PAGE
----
The Student News Site of Quinnipiac University

The Quinnipiac Chronicle

The Student News Site of Quinnipiac University

The Quinnipiac Chronicle

The Student News Site of Quinnipiac University

The Quinnipiac Chronicle

Bo looks to put end to Bobby-Mo woes

With only two seniors on the 15-man men’s basketball roster, senior James Johnson is undoubtedly the leader of the squad. Johnson, better known by the team as “Bo,” is a four-year starter and has started in 121 of the team’s 122 games in his collegiate career.

“Big, big leader. He’s the only senior on scholarship right now so we all follow his lead,” junior forward Jamee Jackson said. “It’s really his team, he’s been a four-year starter, sets great examples. We’re like his soldiers, he’s the general.”

Johnson has improved his ability to score each year, and led the team in scoring last season as a junior, averaging 16.1 points per game. He also leads the team in scoring this year at 16.6 points per game. Following Saturday’s loss to LIU-Brooklyn, he is 42 points shy of the program’s Division I scoring record.

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James Johnson drops to the ground in disappointment after the Bobcats lost to Robert Morris in last year’s semifinals, 64-62. Johnson has fallen to Robert Morris in the NEC playoffs in each of his three years at QU.

“I know a lot of our young guys, we all follow him, look up to him,” junior guard Dave Johnson said. “Bo’s a great leader, he’s a good guy, he’s like a brother to me.”

But as the leader of this team and the only four-year starter on the squad, there is something James Johnson has yet to check off his to-do list: beat Robert Morris in the Northeast Conference tournament.

Each of the last three seasons, the Bobcats have been eliminated by Robert Morris in the NEC tournament, starting in Johnson’s freshman season. That year, they lost in the semifinals 75-48 at Robert Morris.

The following year, Quinnipiac won the NEC regular season title and made it to the NEC Championship game. A victory would have clinched the first NCAA tournament berth in program history. But again, Robert Morris was the challenger with an unexpected villain by the name of Velton Jones. The Colonial freshman crushed the Bobcats’ dreams by hitting a go-ahead floater with 1:18 left that sent Robert Morris to the big dance.

In his junior year, Johnson exacted as much revenge on Robert Morris as he could by dropping a career-high 38 points on 7-of-13 shooting from behind the arc to win 69-61 in a regular-season matchup.

“He’s been able to get revenge on those guys in the regular season a couple of times, but he and I both know and guys on the team know that we really won’t get revenge on them until the NEC tournament,” Quinnipiac head coach Tom Moore said. “The finality of the NEC tournament, of losing in the NEC tournament at this level. It’s so hard to deal with because that’s the last game of your season.”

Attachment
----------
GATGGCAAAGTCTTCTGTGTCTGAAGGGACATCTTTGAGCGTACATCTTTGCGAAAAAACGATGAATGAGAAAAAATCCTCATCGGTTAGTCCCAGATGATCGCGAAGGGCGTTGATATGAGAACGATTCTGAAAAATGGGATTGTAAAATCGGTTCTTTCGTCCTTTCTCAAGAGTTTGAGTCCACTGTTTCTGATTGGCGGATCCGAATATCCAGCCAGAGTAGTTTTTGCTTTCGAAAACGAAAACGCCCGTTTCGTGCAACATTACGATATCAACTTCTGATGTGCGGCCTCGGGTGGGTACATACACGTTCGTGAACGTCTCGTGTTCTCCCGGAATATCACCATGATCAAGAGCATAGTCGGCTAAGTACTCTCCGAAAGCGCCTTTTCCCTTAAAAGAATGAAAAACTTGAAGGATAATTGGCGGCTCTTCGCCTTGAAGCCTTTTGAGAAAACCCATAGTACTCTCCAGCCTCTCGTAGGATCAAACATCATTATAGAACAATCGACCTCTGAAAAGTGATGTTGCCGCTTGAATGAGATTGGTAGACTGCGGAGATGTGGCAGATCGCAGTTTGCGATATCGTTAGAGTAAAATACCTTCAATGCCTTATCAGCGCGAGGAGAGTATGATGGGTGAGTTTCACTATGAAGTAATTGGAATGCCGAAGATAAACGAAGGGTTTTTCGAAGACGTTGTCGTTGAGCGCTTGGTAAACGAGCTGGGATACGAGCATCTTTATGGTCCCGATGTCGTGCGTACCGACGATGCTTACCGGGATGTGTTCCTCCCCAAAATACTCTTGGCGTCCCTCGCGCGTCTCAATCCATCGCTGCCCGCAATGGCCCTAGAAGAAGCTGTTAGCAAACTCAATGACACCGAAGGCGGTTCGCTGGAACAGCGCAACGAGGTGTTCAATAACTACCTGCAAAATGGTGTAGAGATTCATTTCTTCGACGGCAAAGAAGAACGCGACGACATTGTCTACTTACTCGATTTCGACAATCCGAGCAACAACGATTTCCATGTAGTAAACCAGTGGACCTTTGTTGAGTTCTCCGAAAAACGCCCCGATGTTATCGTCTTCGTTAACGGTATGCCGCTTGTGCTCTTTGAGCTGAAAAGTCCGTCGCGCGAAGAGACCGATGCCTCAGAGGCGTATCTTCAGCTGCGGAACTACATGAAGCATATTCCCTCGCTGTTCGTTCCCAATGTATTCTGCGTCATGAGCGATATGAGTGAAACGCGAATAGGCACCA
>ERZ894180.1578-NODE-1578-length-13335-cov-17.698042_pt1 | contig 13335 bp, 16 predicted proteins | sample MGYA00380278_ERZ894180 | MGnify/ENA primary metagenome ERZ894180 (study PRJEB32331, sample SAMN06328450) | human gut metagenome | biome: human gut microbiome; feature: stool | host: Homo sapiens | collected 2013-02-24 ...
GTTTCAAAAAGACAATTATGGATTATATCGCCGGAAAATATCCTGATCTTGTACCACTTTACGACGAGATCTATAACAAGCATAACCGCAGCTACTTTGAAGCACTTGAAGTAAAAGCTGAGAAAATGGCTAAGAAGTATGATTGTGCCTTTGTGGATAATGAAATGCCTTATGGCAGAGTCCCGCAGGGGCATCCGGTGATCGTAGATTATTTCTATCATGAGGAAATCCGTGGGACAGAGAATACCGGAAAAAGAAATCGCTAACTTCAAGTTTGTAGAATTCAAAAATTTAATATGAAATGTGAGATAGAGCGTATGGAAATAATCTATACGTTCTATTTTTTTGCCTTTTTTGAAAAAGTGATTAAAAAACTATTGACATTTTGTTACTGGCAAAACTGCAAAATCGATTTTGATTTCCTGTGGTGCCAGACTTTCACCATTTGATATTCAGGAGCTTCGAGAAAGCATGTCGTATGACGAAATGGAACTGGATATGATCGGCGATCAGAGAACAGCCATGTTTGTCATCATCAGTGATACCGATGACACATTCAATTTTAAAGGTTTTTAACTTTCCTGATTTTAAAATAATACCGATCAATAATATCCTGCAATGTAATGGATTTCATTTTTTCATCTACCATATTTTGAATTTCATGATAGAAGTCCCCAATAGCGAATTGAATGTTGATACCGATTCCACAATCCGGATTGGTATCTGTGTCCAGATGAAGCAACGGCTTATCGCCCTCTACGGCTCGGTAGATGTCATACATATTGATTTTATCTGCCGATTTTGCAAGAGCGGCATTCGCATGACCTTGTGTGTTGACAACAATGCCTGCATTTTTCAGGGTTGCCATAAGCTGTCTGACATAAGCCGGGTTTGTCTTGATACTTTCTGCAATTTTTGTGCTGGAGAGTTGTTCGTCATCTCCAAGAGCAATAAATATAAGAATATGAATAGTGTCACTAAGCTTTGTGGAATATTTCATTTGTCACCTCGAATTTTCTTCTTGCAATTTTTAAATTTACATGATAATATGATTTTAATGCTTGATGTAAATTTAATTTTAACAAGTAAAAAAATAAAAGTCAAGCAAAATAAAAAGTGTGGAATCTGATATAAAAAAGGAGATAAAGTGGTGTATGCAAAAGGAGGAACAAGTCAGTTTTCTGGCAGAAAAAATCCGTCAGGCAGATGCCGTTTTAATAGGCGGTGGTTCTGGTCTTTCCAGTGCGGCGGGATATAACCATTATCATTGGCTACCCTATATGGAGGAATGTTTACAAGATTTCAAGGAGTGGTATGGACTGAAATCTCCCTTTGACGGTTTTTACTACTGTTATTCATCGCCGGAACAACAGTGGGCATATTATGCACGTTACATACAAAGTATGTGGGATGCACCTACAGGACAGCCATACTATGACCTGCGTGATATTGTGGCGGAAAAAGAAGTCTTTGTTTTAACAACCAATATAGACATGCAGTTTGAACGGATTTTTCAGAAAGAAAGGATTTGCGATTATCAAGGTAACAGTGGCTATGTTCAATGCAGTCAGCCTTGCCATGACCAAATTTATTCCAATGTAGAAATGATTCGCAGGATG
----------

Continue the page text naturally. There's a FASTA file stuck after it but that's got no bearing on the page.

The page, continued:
But in the playoffs, it was déjà vu for the Bobcats. Late in the game, Robert Morris called a timeout with the ball and 13 seconds left on the clock. Robert Morris’s Jones got the ball, dribbled to the right of the key and lofted a floater that found its way through the net and give the Colonials a 64-62 lead with 4.3 seconds left.

Johnson took the ball up the court, looking for a miracle and slipped as he threw up a prayer as he crossed midcourt. For the third straight year, the Queens-native had his season end by the team that is now Quinnipiac’s biggest conference rival.

“To have them eliminate us, (the) same team with a lot of the core same guys eliminate us on our court two straight years,” Moore said, “it has been difficult on everyone in the program.”

As Johnson’s collegiate career winds down, he continues to improve as the team’s leader.

“He has been very vocal in practice over the last two or three weeks about us improving defensively,” Moore said. “He’s taking at it as a source of pride and he’s explaining to our guys that we’re getting results because we’re committing to defense. So he’s spreading the word that I want spread to the team in a really positive way.”

Quinnipiac and Robert Morris have both clinched playoff berths and the two teams could meet again in the tournament, although this year it would be played at the Charles L. Sewall Center in Pittsburgh if the two teams meet.

“Eat or be eaten,” Jackson said. “It’s a must win, everyone’s going to be fired up, focused, no bigger game than that right there.”

Although Quinnipiac is 0-3 in the last three years against Robert Morris in the NEC tournament, the Bobcats are 3-0 against Robert Morris in the regular season.

“The fact that we’ve beaten them the last three times in the regular season helps because we’ve done it before. They know that it’s not something that’s impossible,” Moore said. “So the fact that they know they can beat them and some of the ideas that we have leading up to playing them work against them it’ll be an easier sell if we play them in the NEC tournament. It’ll be fun to play Robert Morris whether it’s here or down in Pittsburgh.”

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